In my early 20s, I took the requisite college student's pilgrimage to Europe, exploring its finer train stations and sleeping on the premier park benches from London to Istanbul. I was relatively anonymous -- just another tanned and skinny, blond and blue-eyed American with a backpack. That is, until I crossed into the former Eastern Bloc.
The reaction there was dramatic, almost palpable. Like Moses parting the sea, I wandered the crowded streets of Prague and citizens would stop, stare, and step aside as if I bore a scarlet letter A across my chest. It wasn't until a man with faltering English approached me that I discovered the reason for my newfound celebrity status.
"Eh, you. Where you from? No, no. Let me guess." He stepped back and gave a cursory examination, followed by a pregnant pause. "Ah, I've got it! California! You're from California, no?" His eyes gleamed as I told him that, yes, he was quite correct. "Wonderful! Wonderful!" A dozen or so pilsners later with my loquacious new friend, it all became clear to me: To him, I was a celebrity -- a rich, convertible-driving surfer who spent most of his days lazing on the beach, fending off hordes of buxom blondes while arguing with his agent via cellphone. The myth is complete, I thought. I am the Beach Boys. I am Baywatch. Status by association. The tentacles of Hollywood have done what no NATO pact could achieve -- they've leapfrogged the staid issues of capitalism versus communism by offering a far more potent narcotic: the mystique of sun-drenched California, of movie stars strolling down Sunset Boulevard, of beautiful women in tight shorts and bikini tops roller-skating along Venice Beach. In short, the world has bought what the movie industry is selling.
Of course, the allure is understandable. It is warm and sunny most days of the year, movie stars do abound in Los Angeles, and you can't swing a cat by its tail without hitting an in-line skater in Venice Beach. This part of the California mystique, however exaggerated, does exist, and it's not hard to find.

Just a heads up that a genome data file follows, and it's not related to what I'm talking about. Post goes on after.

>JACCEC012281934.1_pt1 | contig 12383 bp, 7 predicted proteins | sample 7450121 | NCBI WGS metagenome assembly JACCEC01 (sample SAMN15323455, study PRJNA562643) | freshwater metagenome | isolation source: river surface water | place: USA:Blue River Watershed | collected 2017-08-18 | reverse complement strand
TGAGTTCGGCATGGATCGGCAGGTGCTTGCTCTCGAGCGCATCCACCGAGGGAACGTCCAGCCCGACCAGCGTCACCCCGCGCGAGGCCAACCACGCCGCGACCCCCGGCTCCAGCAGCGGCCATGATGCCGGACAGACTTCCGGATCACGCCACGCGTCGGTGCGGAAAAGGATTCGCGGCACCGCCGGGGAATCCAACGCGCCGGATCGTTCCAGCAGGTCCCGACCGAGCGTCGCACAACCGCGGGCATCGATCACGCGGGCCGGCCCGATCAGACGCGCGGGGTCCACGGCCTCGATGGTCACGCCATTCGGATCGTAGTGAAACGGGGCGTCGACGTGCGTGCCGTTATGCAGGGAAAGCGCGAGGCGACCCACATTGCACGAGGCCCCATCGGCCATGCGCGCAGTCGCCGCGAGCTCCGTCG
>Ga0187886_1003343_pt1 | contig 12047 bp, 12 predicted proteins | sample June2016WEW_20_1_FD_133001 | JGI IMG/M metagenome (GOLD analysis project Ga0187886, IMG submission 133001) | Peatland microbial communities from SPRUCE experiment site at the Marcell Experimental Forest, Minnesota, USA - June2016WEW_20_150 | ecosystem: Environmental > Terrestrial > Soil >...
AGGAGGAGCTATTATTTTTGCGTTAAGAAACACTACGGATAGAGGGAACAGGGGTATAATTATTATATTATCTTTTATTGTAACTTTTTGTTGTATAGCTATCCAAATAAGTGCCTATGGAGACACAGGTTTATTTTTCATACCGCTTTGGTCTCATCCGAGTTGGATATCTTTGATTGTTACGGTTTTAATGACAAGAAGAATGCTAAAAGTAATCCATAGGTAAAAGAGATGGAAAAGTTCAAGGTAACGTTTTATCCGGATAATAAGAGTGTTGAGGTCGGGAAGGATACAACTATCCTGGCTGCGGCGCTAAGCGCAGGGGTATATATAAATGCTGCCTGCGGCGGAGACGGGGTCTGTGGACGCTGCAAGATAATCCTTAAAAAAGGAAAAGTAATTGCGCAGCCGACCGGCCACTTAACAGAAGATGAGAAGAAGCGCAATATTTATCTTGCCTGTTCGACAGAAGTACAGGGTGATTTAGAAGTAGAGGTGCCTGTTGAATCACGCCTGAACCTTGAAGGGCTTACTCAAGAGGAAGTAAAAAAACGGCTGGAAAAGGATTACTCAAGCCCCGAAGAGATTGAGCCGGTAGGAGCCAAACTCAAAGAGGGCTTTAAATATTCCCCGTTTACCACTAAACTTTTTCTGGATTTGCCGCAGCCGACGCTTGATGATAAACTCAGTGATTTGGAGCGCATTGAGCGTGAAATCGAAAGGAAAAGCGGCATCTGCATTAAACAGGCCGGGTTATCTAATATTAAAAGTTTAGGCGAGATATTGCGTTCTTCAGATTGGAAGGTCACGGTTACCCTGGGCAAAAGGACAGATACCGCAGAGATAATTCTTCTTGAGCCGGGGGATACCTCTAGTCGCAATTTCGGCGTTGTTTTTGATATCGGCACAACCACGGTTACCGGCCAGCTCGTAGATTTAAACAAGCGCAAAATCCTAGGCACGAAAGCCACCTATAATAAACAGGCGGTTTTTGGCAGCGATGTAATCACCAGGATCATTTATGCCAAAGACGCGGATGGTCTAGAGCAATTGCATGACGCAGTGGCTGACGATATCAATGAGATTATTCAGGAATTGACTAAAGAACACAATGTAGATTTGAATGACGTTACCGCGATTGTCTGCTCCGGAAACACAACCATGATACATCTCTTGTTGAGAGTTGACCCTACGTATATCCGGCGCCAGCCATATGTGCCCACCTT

But there's more -- a lot more -- to California that isn't scripted, sanitized, and broadcasted to the world's millions of mesmerized masses. Beyond the Hollywood glitter is a wondrously diverse state that, if it ever seceded from the Union, would be one of the most productive, powerful nations in the world. We've got it all: misty redwood forests, an exceptionally verdant Central Valley teeming with agriculture, the mighty Sierra Nevada Mountain Range, eerily fascinating deserts, a host of world-renowned cities, and, of course, hundreds of miles of stunning coastline.
And despite the endemic crime, pollution, traffic, and bowel-shaking earthquakes for which California is famous, we're still the golden child of the United States, America's spoiled rich kid, either loved or loathed by everyone else. (Neighboring Oregon, for example, sells lots of license-plate rims that proudly state, "I hate California.") Truth be told, however, we don't care what anyone thinks of us. Californians know they live in one of the most diverse and interesting places in the world, and we're proud of the state we call home.
Granted, we can't guarantee that you'll bump into Arnold Schwarzenegger or learn to surf, but if you have a little time, a little money, and an adventurous spirit, then Harry, Mark, Erika, Kristin, Tara and I can help guide you through one of the most fulfilling vacations of your life. The five of us travel the world for a living, but we choose to live in California -- because no other place on earth has so much to offer.